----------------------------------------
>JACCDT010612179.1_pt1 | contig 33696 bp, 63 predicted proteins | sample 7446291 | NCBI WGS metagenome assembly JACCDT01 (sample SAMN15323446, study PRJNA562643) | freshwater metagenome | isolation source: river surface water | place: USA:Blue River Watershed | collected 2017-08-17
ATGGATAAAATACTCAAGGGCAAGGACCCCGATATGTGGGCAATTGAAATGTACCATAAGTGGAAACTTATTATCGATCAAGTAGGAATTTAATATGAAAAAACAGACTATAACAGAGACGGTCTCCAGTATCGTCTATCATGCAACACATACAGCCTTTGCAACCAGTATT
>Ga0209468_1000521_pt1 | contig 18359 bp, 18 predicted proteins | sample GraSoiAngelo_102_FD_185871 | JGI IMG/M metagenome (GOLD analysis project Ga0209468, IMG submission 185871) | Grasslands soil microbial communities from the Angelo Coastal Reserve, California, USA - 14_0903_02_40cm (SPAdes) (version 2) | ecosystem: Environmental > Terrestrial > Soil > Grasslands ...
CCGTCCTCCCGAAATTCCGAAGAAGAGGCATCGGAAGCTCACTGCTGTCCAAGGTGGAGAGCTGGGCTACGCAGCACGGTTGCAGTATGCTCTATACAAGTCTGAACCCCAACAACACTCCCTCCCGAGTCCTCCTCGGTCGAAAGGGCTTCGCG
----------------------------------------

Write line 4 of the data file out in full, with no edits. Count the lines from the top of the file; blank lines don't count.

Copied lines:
CCGTCCTCCCGAAATTCCGAAGAAGAGGCATCGGAAGCTCACTGCTGTCCAAGGTGGAGAGCTGGGCTACGCAGCACGGTTGCAGTATGCTCTATACAAGTCTGAACCCCAACAACACTCCCTCCCGAGTCCTCCTCGGTCGAAAGGGCTTCGCG